6 Steps to Improving Health and Social Care Outcomes at Lower Costs

By Allan Watton on

Improving Health and Social Care OutcomesThe following post focuses on one of the key issues explored in our white paper on improving Health and Social Care Services and significantly reducing costs. Download your free copy here.

Improving health and social care outcomes, while significantly reducing costs, is a key focus of ours. Population growth and increased life expectancy, alongside a challenging financial environment, have necessitated the move by many councils to improve service delivery while, at the same time, also attempting to reduce costs.

We have found that councils have become frustrated with the fact that their attempts to deliver innovation alongside increased value are not being applauded as they should be. Often, this is because the ideas in the innovation process have been easier to think up than to implement in practice, which has typically resulted in challenges in respect of achieving the right outcome.

Two approaches councils may take

The reshaping required can be handled in-house or through integration with a local NHS Trust.

  • In-house is certainly a simpler and often more direct solution. A council may choose to review and supplement its internal capability while changing its operating model to reduce costs, though it is vital to consider the operational impact on service quality involved in any material change. Supplemental services can also be bought in, although care needs to be taken to resist the temptation to go for the ‘lowest-cost’ supplier as this often proves to be a false economy.
  • Subject to the services involved, integration with a local NHS trust can offer both collaborative working and an integrated healthcare environment, thus often providing sustainable and effective new ways of working. However, foresight and commitment in quantifying your business case, requirements, section 75/commissioning agreements and formal operating processes are essential if this approach is to work.

We strongly believe that the careful commissioning of services is the only viable solution to this.

“Careful” is the key word here, because we see far too many local authorities making the assumption that detailed service design can be avoided, as if simply ‘gluing’ services together can provide some kind of panacea by default. While intelligent and mature commissioning can result in improved service delivery and reduced costs, this is only the case when it is implemented in the correct fashion.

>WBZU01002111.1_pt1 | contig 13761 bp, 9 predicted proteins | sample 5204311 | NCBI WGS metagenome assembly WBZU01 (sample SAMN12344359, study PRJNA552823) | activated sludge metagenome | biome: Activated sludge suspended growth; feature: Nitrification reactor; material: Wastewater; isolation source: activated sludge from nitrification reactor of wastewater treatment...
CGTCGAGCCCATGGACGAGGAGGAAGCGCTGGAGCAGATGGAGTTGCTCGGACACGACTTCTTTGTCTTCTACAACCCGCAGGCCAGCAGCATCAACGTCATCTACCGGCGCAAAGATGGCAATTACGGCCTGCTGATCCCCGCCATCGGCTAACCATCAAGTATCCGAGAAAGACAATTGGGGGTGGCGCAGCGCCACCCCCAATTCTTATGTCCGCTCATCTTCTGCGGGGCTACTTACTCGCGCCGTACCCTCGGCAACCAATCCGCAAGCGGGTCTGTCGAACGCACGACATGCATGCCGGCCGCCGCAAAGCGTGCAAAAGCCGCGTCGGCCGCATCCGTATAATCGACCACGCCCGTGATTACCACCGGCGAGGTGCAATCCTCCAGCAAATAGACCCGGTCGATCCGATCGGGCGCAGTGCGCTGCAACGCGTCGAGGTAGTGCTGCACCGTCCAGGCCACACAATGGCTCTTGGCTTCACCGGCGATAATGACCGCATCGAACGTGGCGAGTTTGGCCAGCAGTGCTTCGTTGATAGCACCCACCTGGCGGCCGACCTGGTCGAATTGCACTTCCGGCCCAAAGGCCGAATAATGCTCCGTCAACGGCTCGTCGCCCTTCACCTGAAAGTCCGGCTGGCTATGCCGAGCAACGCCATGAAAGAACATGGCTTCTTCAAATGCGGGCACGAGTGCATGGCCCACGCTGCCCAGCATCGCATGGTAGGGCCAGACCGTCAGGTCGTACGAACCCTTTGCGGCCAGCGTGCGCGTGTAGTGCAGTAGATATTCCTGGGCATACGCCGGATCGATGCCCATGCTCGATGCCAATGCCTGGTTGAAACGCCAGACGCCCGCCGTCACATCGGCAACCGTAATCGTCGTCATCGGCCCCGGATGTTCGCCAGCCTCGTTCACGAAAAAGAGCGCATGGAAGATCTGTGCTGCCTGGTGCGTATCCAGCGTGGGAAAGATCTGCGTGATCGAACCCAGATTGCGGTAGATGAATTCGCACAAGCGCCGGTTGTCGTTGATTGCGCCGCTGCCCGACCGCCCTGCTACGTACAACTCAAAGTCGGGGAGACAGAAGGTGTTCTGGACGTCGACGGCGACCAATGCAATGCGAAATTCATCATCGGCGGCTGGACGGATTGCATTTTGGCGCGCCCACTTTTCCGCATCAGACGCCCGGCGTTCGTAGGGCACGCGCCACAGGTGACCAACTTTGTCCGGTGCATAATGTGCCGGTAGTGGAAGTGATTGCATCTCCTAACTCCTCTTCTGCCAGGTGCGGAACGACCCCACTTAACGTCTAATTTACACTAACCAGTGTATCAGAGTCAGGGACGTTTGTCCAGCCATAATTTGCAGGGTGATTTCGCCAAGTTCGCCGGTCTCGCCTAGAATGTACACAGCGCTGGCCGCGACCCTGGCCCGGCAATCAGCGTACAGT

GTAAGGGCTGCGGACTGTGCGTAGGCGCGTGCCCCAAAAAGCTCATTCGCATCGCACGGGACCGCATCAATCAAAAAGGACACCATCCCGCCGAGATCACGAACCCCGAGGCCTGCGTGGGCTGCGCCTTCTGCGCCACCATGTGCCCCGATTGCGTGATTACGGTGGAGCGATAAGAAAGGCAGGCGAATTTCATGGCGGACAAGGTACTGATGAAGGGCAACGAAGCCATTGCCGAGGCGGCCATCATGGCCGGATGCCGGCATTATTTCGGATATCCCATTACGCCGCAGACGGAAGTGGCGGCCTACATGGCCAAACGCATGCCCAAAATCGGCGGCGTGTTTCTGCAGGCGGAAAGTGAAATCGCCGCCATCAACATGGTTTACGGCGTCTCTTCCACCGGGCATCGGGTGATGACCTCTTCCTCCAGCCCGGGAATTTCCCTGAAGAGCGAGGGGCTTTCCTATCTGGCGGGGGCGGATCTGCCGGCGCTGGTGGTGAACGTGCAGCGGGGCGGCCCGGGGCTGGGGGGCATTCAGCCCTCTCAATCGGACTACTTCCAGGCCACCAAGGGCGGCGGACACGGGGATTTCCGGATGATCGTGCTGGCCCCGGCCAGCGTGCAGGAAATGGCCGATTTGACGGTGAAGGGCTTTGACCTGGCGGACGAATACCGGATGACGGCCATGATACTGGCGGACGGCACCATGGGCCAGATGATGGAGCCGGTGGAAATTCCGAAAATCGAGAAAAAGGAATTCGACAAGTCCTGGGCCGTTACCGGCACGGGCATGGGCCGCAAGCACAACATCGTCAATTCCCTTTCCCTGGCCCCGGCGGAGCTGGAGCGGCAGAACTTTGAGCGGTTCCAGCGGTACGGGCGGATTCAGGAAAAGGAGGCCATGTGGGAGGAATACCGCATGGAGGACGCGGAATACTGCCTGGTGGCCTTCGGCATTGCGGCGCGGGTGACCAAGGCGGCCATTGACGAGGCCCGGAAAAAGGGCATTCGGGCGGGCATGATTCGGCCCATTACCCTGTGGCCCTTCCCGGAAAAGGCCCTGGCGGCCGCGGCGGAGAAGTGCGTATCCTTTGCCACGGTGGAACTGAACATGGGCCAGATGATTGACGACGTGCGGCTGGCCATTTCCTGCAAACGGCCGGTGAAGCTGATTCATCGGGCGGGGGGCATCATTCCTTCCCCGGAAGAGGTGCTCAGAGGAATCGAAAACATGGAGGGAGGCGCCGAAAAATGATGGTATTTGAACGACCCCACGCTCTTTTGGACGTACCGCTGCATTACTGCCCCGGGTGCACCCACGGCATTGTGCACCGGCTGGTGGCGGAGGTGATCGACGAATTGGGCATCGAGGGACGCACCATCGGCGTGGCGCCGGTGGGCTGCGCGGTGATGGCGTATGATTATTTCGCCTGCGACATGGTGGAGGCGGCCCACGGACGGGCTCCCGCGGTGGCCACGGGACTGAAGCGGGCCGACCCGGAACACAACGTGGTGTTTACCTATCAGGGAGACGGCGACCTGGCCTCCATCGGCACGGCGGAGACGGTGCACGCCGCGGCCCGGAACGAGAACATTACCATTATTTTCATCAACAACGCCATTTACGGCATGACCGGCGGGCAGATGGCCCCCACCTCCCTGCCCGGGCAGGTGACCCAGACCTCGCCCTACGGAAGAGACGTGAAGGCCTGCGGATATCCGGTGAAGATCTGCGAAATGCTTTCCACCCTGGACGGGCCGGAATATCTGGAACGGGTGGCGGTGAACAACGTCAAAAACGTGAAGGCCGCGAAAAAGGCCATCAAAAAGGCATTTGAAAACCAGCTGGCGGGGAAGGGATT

6 Steps to Improving Health and Social Care Outcomes

In this article, I want to explore six important steps that, in our experience, will genuinely accelerate your success so that the commissioning of Adult Social Care services results in improved health and social care outcomes

1. Prepare a Solid Business Case

Your business case will serve as the foundation for your commissioning agreement. Its strength underpins everything else you do, so you must make absolutely sure that a solid case is put together.

To avoid accusations of self-interest and/or being partisan, it makes sense for the Business Case to be prepared by an independent organisation, and its focus should be on the costs and benefits of the proposed integration and/or third-party commissioning arrangements. The key considerations of this business case are as follows:

  • improving health outcomes and reducing long-term costs, while understanding that upfront investment will likely be necessary;
  • identifying measurable outcomes, underpinned by performance and contract-management frameworks;
  • supporting the realisation of operational and financial benefits, by ensuring ownership and measurement of actual benefits achieved;
  • flexibility in permitting controlled experimentation, innovation and ongoing continuous improvement; and
  • clear delineation of service elements that will remain in-house or be commissioned to private suppliers.

Once a partnership is up and running, your business case will become a tool for benchmarking the supplier’s performance against your long-term service improvement and cost-reduction targets. It is therefore important not only that this business case is as clear and complete as possible, but also that it is communicated to your supplier in a way that assures understanding. Once this has been done, discuss with your strategic partner to clarify this understanding as, even with the best intentions and attention to detail, ambiguities and tough-to-translate jargon can creep in and misunderstandings can then occur. Catch them early and you could avoid a protracted realignment process.

2. Understand “Expert” Responsibilities

If you plan to commission “expert” private sector suppliers, you should understand their inherent responsibilities. Court rulings have clarified a number of specific duties that “expert” providers must perform, even if these are not documented in your written contract. Most notably, a “duty to warn” you if any of your expectations or requirements cannot be fulfilled within your specification, resourcing or financial constraints.

You can find out more about the specific duties here, but the key is in implementing what you learn into any commissioning agreement that you enter into. Your strategic partner must validate:

  1. the outcomes it can achieve;
  2. the outcomes it can’t achieve; and
  3. for the outcomes it can’t achieve, the consequential impact on the services.

With the above information clarified, you will have a better understanding of your supplier’s abilities and limitations, which will subsequently define suitable compromises and workarounds.

This is a vital phase in the creation of a true partnership as it will provide you with insights, powered by your supplier’s industry expertise and experience, with which to formulate a plan of action.